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© 2020 for Rasheera Dopson. Created by KeenerKoncepts, LLC.

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Why I hated being in special education!


So let me start off by saying this…You may not agree with everything I’m about to say in this letter, but that’s okay. I do hope that at least it causes you to listen and hear the experiences of a girl who lived through a very real experience. So now that I’ve gotten that out the way, please let me introduce myself! My name is Rasheera Dopson and this is my truth. To read my entire story make sure you go and check out my new book Beauty with a Twist! Purchase your copy in the store today!

I HATED being in Special Ed. There I said it! Wheew it’s like someone let the air out the bag. Like I finally slaughtered the large elephant in the room. Let me say it again for those of you in the back... in case you didn’t hear ( oh wait this is a blog, so you’re technically you’re reading ). I HATED being in Special Ed. I came to this realization some time ago, really it was my junior year in high school and I believe it was the moment my teacher told me my chances of getting into college were shot due to the fact that I was in special education and taking remedial classes. Now let me back up just a minute and rewind because you may be asking how did I end up in special education?

Well, it all started around the 3rd or 4th grade when I started having problems in school and I guess my teachers noticed I really couldn’t do simple math. Man did I struggle. I was always the oddball in school just for the simple fact that I was considered medically fragile so I missed school a lot because I was sick all of the time. As you can imagine due to the prevailing episodes of sickness plaguing my childhood, it sort of became a norm for me to miss school and my teachers visiting the hospital to come and see about me.

And you see all that was sweet, lovely, and fine because who wouldn’t want to pity the little black girl with the single mom who had a bunch of surgeries right? I mean come on you talk about St. Jude commercials being a tear-jerker, I was the walking billboard back in the day for chronically sick children. Like I said everything was all lovely and fine as long as my illness and education where two separate entities. They never clashed and therefore no problems ever existed. Well, all of that changed when I got to the 4th grade. It just so happened that my body was getting stronger which means I sick less often which meant that I was more present in school. Do you see where I’m heading with this… do you sense a problem coming?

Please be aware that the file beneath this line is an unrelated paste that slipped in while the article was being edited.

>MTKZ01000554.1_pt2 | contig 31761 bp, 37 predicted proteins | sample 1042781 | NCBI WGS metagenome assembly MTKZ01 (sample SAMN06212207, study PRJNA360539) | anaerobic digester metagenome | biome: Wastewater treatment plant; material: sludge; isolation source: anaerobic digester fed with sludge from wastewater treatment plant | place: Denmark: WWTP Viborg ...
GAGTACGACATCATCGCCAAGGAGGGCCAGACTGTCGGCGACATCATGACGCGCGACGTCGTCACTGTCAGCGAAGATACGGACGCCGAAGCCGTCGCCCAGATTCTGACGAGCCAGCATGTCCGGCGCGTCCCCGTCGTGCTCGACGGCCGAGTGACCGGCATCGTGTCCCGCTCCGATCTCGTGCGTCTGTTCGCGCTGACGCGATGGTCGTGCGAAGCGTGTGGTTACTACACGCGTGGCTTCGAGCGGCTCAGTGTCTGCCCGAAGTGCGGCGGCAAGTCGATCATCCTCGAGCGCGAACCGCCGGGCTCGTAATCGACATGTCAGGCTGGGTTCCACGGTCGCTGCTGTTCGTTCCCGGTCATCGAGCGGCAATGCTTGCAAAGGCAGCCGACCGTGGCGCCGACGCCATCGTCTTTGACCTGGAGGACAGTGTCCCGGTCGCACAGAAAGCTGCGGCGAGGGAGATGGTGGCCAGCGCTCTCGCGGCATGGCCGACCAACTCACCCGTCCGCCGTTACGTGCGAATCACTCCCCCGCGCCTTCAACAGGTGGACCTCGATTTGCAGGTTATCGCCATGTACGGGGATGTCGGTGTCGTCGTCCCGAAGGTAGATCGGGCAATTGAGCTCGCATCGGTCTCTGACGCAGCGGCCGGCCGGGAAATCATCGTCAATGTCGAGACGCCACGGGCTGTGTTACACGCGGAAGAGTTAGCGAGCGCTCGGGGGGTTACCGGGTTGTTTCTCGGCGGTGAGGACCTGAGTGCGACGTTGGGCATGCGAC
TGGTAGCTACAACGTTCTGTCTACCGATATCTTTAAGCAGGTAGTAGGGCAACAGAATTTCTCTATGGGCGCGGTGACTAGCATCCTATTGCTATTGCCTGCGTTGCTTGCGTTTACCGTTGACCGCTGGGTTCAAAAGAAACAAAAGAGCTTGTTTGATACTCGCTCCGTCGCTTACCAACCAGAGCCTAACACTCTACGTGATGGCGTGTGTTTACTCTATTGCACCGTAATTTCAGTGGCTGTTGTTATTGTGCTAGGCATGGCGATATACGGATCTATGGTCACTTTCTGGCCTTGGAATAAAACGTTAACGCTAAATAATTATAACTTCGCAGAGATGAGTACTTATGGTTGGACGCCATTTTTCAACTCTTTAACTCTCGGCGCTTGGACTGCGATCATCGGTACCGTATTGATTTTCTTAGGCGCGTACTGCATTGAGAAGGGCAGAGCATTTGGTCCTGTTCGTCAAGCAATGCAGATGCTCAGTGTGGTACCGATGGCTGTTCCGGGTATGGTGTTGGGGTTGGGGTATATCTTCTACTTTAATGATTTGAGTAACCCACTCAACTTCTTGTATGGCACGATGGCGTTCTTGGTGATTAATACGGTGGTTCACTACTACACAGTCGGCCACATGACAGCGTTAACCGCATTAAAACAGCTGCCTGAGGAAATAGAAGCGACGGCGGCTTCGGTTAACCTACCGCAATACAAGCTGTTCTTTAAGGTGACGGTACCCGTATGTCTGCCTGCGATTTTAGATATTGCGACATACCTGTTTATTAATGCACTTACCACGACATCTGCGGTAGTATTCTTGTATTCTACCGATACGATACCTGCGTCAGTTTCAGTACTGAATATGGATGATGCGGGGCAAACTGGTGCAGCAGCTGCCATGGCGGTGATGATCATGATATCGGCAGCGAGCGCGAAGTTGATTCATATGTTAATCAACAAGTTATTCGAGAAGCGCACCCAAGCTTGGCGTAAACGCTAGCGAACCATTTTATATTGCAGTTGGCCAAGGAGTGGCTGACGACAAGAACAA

Yea my chronic illness clashed with my education like the Titanic in the Atlantic ocean and I’m not sure that my family or teachers knew what to do. I was sort of an anomaly in my community. There weren’t many 10 years olds at the time walking around with 70 plus surgeries.

In turn as a solution to my medical conditions and my educational matriculation clashing, the final solution was to put me in Special Education. Now, I will say looking back 15 plus years later even if that wasn’t the best solution, at the time it did seem the most viable. I guess my parents and teachers figured if mainstream education was too fast for me then Special Education would be a placeholder, a safe haven for me until I was able to catch up. But you see for me, it was the complete opposite. I didn’t feel safe in Special Education, I felt trapped.

Special Education for me began a label that I despised and other kids taunted. Another item on my list that would cause me to be rejected by society and made to stick out in the midst of my peers. In school, we didn’t call Special Education, Special Ed, but we called it Resource. Smooth Huh… No! Not smooth, because like kids do, we all figured it out and Resource became like this secret code that couldn’t be mentioned out loud.

Whenever my teachers assign classwork, and of course because I was an IEP student receiving special education services my work was automatically modified. Whenever I would have questions about my class assignment or what to do, my teachers would gently hand me back my paperwork whispering “ you can talk to your resource teachers about helping you.” I would walk back to my desk confused thinking “ what is the point of putting in a general education classroom if all you’ll ever do is treat me like a Special Ed student.”